The Indian government has extended the 60% cap on domestic flights until February 24. The Civil Aviation Ministry had planned to end it on November 24 but decided to extend it due to the ongoing Covid-19 pandemic.
India’s overall caseload has crossed 8.3 million and it is the second-worst-affected country in the world after the US. Though the daily average of fresh cases has fallen from its peak in September, experts point out that many parts of the country are currently experiencing the second wave of the pandemic.
The Civil Aviation Ministry had earlier said that it may consider increasing the number of flights to 75%, but has decided to maintain the status quo, Times of India reports.
India banned all flights on March 25 to contain the spread of Covid-19, but resumed them within the country from May 25. The government initially allowed only 33% of flights to operate, which was later increased to 45%.
Air travel has been showing signs of a gradual revival as the strict health protocols have instilled confidence in people. The number of flyers has risen from 30,000 on May 25 to 200,000 on November 2. The forthcoming holiday season is expected to increase the demand.
However, the load factor (aircraft occupancy) continues to range from 57% for Air India to 73% for SpiceJet, so many seats continue to be vacant during flights.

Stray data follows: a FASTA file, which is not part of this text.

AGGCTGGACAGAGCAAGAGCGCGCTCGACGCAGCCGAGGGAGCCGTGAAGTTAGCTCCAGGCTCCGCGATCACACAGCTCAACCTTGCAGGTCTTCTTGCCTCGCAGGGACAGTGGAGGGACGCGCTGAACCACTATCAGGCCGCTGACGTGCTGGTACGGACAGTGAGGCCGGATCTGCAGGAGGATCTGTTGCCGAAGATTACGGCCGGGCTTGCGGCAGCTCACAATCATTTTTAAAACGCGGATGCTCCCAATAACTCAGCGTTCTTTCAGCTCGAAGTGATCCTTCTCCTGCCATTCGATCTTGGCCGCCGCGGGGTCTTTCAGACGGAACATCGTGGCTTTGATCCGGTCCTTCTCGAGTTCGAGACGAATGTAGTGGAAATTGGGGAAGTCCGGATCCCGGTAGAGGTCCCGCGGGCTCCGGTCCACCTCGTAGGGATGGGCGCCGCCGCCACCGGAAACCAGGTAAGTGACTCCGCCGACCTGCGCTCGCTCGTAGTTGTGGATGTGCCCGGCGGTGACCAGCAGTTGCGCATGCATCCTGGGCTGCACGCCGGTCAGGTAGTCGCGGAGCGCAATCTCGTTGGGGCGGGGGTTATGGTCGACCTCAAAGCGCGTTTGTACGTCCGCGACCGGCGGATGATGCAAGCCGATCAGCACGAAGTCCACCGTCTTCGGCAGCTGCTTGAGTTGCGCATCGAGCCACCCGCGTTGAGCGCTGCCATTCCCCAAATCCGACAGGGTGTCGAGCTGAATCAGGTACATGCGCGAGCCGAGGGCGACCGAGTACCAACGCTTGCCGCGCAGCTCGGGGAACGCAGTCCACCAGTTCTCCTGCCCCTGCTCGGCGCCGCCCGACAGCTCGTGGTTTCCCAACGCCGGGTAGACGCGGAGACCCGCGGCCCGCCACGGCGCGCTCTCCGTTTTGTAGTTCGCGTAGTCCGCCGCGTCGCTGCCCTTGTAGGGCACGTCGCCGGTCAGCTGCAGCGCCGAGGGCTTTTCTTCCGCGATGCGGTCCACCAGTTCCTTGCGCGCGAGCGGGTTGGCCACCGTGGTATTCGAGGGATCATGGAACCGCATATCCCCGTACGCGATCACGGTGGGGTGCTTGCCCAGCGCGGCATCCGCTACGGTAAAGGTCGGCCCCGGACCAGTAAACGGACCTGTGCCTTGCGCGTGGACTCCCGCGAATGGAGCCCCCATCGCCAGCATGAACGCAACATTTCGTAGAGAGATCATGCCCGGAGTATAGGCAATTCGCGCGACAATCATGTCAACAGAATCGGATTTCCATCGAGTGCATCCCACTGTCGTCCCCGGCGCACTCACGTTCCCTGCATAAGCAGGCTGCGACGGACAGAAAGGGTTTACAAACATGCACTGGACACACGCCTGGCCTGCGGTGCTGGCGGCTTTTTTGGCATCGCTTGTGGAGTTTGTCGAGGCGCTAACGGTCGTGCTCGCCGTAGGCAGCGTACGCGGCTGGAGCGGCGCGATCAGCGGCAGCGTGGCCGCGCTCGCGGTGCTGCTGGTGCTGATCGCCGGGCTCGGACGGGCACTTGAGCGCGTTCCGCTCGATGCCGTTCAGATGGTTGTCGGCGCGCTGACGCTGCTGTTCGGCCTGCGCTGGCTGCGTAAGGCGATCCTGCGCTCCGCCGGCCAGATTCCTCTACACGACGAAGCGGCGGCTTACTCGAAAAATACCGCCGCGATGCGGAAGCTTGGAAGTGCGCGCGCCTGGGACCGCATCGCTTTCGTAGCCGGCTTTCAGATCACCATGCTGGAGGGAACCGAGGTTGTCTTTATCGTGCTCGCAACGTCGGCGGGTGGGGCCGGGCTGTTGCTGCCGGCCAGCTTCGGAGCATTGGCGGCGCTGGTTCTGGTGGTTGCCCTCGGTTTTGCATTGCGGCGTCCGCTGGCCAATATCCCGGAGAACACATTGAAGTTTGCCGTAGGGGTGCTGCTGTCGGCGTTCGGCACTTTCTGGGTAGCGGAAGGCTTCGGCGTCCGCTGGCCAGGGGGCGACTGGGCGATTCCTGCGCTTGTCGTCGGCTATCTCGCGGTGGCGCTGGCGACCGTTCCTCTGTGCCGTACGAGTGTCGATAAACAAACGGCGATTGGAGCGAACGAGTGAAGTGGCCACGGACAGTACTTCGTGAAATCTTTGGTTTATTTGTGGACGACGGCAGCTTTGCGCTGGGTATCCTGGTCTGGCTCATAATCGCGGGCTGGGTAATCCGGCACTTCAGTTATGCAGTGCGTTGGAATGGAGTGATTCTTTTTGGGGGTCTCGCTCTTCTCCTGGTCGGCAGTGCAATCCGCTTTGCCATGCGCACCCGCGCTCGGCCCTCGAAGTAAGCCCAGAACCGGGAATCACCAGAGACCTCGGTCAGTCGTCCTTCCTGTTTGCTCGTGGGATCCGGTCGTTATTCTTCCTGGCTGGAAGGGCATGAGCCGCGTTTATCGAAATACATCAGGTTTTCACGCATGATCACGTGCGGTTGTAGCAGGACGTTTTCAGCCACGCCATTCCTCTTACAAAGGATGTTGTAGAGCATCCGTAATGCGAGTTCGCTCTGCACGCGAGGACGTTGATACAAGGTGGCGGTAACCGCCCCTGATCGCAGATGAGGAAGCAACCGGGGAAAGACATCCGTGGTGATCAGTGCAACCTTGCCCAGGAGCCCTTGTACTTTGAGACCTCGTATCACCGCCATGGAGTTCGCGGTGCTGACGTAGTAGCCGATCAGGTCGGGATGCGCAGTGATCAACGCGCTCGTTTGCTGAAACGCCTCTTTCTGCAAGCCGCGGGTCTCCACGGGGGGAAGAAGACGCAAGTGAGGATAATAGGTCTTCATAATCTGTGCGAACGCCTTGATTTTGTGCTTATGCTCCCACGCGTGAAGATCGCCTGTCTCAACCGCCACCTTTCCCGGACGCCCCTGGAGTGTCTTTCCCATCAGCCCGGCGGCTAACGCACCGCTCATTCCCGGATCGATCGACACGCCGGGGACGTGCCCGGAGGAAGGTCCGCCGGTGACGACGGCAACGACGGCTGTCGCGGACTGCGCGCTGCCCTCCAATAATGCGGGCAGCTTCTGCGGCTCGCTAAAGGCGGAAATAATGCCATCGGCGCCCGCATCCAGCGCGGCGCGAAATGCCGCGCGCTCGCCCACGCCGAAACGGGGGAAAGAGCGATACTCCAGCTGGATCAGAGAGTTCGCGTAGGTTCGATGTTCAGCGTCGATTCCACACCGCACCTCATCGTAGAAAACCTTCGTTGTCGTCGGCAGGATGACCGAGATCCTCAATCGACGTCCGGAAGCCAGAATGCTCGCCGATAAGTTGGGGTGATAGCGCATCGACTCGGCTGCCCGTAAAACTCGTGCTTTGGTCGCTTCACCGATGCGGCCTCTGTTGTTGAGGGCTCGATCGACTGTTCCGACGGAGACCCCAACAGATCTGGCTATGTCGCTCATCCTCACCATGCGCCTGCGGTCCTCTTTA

Meanwhile, a survey by full-service airline Vistara has indicated that the fear of exposure to Covid-19 during flights has receded among Indian flyers. The airline conducted a survey in June and later in the August-September period, and in the second survey, fewer respondents expressed fears of contracting the virus.
India has still not resumed regular international flights since suspending them on March 25 but has entered into bilateral “air bubble” arrangements with 18 countries, including the US, the UK, Germany, France, the UAE, Canada, Japan and others.
India’s Civil Aviation Minister Hardeep Singh Puri recently said the government was negotiating with 13 other countries to establish air bubble arrangements. Those include Italy, New Zealand, Australia, Singapore, South Korea, and Thailand.
In addition, India has carried out more than 6,000 one-way repatriation flights under the Vande Bharat Mission to bring stranded citizens back from other nations.